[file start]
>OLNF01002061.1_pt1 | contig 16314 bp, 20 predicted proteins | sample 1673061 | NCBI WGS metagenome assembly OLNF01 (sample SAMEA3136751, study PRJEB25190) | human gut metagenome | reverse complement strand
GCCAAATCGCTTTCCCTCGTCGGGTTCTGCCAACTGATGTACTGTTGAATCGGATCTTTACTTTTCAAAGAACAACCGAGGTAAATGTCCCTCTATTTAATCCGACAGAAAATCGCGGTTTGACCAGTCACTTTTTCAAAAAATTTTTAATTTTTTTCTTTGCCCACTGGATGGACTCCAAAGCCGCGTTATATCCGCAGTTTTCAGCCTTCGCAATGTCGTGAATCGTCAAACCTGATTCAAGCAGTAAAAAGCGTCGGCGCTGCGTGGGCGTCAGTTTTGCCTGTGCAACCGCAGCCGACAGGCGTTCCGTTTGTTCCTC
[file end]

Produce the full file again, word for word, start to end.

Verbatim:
>OLNF01002061.1_pt1 | contig 16314 bp, 20 predicted proteins | sample 1673061 | NCBI WGS metagenome assembly OLNF01 (sample SAMEA3136751, study PRJEB25190) | human gut metagenome | reverse complement strand
GCCAAATCGCTTTCCCTCGTCGGGTTCTGCCAACTGATGTACTGTTGAATCGGATCTTTACTTTTCAAAGAACAACCGAGGTAAATGTCCCTCTATTTAATCCGACAGAAAATCGCGGTTTGACCAGTCACTTTTTCAAAAAATTTTTAATTTTTTTCTTTGCCCACTGGATGGACTCCAAAGCCGCGTTATATCCGCAGTTTTCAGCCTTCGCAATGTCGTGAATCGTCAAACCTGATTCAAGCAGTAAAAAGCGTCGGCGCTGCGTGGGCGTCAGTTTTGCCTGTGCAACCGCAGCCGACAGGCGTTCCGTTTGTTCCTC